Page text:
Gulf of Mexico's 'dead zone' could hit near-record 8,000 square miles this year, report reveals

Mail Online | 6/10/2019 | Associated Press
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Scientists are predicting a near-record Gulf of Mexico 'dead zone' where the water holds too little oxygen to sustain marine life.

'A major factor contributing to the large dead zone this year is the abnormally high amount of spring rainfall in many parts of the Mississippi River watershed,' the National Oceanic and Atmospheric Administration said in a news release Monday.

Amounts - Water - Amounts - Fertilizer - Nutrients

That led to record amounts of water carrying large amounts of fertilizer and other nutrients downriver, it said.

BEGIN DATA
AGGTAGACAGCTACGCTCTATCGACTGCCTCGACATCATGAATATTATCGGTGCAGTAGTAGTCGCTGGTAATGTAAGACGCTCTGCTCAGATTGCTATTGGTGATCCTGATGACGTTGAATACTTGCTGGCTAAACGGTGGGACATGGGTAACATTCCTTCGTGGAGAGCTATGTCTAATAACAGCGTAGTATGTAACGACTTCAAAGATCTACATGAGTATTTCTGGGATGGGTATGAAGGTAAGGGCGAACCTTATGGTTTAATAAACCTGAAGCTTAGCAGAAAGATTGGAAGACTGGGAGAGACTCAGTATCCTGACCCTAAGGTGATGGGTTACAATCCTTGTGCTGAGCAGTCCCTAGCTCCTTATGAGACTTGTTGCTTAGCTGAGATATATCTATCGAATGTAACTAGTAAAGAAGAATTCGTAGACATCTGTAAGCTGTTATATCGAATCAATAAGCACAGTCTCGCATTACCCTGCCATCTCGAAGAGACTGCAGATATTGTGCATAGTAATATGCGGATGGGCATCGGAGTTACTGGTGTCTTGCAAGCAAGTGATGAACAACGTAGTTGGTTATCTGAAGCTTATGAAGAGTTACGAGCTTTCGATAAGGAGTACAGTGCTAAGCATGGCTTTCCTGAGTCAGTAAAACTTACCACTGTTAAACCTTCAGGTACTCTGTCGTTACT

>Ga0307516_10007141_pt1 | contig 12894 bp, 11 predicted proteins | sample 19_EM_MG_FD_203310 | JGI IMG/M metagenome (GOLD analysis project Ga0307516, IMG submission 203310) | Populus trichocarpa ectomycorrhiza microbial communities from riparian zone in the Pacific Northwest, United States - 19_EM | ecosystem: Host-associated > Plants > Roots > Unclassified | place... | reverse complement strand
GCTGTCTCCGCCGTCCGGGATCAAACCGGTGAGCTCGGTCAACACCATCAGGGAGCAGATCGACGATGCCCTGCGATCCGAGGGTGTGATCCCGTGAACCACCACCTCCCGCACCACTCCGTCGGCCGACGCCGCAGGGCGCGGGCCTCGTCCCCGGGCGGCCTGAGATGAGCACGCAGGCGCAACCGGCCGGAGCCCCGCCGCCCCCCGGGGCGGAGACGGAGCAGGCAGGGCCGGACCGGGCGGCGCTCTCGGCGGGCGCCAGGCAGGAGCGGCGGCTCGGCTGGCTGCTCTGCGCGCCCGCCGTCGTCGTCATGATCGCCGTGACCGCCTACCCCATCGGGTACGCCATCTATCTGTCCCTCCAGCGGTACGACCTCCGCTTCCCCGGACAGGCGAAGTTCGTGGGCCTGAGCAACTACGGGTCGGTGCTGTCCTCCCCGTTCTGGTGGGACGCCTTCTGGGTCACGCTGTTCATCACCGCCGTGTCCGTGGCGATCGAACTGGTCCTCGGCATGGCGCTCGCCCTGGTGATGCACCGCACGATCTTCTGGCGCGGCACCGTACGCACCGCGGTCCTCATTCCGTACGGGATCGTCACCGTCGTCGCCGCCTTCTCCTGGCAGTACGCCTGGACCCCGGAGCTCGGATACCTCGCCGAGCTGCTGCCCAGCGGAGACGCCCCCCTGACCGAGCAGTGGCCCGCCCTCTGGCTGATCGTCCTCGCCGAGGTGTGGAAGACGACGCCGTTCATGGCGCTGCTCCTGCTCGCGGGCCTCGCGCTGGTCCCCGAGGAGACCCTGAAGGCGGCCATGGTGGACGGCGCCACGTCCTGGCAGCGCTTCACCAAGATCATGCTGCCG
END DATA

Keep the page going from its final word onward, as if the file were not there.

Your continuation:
The nutrients feed algae, which die and then decompose on the sea floor, using up oxygen from the bottom up in an area along the coasts of Louisiana and Texas.

Low-oxygen - Hypoxic - Area - Miles - Kilometers

The low-oxygen, or hypoxic, area is likely to cover about 7,800 square miles (20,200 square kilometers) - roughly the size of Massachusetts or Slovenia, NOAA said.

A Louisiana-based team has estimated the dead zone will be 8,700 square miles (22,560 square kilometers).

July - Cruise - Nancy - Rabalais - Louisiana

It will be measured during an annual July cruise by Nancy Rabalais of the Louisiana Universities Marine Consortium.

The record set in 2017 is 8,776 square miles (22,700 square kilometers), a bit smaller than...
(Excerpt) Read more at: Mail Online
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